PND - how family and friends can help
Perinatal depression and anxiety is horribly common for new parents, but the condition is still really poorly understood by many in our community and often remains undiagnosed and untreated.
Louise* is a mother of three children. When her second child was born, things just didn’t feel right from the moment she left hospital. “My daughter cried so much, especially at night, and the noise of her cry gave me this uneasy feeling through my body. My heart would beat faster and my thoughts would get scrambled. The world I knew was all a blur. I now know this feeling as anxiety.” Louise’s powerlessness to stop the crying and the associated sleeplessness made her feel she’d failed. As things worsened, Louise says she pulled away from those closest to her.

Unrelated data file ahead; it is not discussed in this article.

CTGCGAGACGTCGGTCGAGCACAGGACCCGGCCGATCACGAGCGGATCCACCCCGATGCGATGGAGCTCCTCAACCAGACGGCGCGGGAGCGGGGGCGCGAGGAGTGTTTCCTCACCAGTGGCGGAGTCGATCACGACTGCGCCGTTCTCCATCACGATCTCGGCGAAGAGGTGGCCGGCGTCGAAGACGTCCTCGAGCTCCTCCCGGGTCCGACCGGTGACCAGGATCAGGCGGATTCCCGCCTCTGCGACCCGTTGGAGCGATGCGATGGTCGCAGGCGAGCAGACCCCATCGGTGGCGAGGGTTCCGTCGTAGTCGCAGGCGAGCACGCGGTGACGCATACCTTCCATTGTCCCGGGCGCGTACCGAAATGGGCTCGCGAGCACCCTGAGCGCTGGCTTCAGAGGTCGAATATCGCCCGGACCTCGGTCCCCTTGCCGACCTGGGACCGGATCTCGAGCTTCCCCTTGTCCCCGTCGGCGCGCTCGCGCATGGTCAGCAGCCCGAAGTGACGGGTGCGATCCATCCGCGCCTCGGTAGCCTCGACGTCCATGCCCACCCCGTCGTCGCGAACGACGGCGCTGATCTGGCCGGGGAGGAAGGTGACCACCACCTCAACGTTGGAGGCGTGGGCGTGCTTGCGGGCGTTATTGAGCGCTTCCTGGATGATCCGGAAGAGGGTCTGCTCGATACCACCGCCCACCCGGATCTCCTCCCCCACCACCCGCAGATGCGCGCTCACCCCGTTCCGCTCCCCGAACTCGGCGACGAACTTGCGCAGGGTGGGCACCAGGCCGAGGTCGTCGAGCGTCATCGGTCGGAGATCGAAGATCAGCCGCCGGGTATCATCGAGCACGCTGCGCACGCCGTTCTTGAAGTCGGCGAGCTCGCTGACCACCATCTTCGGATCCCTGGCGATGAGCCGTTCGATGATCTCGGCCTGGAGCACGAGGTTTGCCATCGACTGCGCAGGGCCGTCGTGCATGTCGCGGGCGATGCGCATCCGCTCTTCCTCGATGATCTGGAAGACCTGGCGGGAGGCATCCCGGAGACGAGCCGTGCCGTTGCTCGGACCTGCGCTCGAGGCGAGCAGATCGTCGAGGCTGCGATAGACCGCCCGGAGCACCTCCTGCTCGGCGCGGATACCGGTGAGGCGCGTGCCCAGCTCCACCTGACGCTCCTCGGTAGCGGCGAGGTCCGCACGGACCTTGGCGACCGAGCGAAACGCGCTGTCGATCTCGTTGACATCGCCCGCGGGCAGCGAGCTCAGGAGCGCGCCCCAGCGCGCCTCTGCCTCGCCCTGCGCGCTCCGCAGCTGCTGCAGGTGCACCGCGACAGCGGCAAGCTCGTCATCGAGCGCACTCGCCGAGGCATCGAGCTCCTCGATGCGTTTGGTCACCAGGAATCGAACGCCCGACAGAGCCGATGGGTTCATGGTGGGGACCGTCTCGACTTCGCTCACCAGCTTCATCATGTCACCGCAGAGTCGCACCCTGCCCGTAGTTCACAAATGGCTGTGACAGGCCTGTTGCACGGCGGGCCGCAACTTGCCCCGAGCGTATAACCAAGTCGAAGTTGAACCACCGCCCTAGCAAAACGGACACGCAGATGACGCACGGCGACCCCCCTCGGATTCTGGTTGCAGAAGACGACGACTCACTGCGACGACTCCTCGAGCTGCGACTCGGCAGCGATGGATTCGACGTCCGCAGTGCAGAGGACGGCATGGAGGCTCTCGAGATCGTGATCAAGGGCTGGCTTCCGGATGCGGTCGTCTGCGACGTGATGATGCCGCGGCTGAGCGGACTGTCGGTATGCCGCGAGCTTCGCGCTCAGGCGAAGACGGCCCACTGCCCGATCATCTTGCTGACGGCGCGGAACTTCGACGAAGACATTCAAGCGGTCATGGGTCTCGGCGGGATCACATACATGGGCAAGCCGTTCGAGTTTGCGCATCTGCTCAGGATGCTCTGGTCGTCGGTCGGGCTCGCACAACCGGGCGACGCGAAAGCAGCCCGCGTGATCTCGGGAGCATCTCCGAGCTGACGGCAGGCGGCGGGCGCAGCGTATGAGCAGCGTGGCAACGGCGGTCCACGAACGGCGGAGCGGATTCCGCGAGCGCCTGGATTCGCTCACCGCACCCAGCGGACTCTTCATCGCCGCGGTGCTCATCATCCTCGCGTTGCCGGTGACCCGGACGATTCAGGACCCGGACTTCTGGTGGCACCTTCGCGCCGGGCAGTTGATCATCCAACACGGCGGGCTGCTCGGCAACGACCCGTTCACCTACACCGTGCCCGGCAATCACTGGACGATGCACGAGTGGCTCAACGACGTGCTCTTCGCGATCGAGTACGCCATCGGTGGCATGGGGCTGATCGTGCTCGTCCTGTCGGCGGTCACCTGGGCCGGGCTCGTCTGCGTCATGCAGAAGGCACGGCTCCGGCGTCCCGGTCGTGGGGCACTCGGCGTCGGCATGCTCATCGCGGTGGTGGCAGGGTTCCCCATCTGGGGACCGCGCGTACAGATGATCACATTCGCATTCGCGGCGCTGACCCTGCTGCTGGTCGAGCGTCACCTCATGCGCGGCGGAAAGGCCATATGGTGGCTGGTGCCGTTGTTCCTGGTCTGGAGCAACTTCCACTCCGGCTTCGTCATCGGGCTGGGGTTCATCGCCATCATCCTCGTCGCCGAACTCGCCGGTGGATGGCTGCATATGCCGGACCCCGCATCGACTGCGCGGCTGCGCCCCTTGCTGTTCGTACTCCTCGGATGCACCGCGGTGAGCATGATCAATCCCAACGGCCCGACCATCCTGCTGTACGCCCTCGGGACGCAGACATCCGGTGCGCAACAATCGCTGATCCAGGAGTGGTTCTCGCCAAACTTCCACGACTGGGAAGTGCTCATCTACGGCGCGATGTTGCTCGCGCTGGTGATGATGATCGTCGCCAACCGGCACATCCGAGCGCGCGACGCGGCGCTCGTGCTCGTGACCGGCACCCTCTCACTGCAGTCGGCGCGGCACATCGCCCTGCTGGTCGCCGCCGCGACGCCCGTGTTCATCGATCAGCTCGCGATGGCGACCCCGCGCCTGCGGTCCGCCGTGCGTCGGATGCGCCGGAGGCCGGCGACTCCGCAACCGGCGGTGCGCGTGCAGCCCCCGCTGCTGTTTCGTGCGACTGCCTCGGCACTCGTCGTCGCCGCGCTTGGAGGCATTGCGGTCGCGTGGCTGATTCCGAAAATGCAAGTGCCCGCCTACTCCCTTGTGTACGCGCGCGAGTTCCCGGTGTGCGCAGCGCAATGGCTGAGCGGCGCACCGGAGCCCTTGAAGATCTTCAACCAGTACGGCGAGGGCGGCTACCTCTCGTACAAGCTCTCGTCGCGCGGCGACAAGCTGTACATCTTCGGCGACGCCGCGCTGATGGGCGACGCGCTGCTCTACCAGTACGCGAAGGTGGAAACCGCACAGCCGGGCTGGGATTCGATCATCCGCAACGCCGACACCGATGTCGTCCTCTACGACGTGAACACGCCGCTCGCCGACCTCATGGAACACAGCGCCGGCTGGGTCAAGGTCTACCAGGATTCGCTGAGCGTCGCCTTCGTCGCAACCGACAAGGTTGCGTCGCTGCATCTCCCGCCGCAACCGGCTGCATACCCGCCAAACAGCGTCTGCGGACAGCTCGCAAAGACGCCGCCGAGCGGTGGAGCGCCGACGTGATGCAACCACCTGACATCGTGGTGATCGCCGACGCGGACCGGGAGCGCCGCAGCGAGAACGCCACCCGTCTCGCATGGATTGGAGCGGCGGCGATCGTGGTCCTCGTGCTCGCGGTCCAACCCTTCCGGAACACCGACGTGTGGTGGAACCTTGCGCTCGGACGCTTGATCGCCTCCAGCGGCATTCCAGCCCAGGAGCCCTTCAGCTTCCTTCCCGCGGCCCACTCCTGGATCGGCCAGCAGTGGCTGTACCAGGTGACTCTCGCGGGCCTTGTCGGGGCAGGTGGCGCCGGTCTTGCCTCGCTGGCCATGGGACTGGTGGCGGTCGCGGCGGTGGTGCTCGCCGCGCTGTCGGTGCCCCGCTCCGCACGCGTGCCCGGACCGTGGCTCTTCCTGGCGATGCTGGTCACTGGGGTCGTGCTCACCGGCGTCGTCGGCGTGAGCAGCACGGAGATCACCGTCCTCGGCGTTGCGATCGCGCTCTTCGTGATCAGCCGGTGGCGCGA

Georgina*, a mother of two, had a similar experience after her second child was born. “I felt like a complete and utter failure at everything. I was exhausted all the time. I was confused a lot, I lost track of time. I couldn’t remember appointments or arrangements I’d made with friends. Decisions were impossible … they paralysed me, and often meant I just did nothing, because I just couldn’t decide on anything.” http://www.essentialbaby.com.au/birth/postnatal-depression/on-the-outside-how-to-help-those-with-pnd-20170210-gua3pu
Sometimes, new parents don’t even realise they are suffering depression or anxiety, or so desperately try to put on the “I’m OK” facade, that it’s really hard for partners, family or friends to help. Being there to provide emotional support as well as hands on help with baby and household tasks can go a long way. Acknowledging that everything isn’t right and encouraging your loved one to get help is also an invaluable support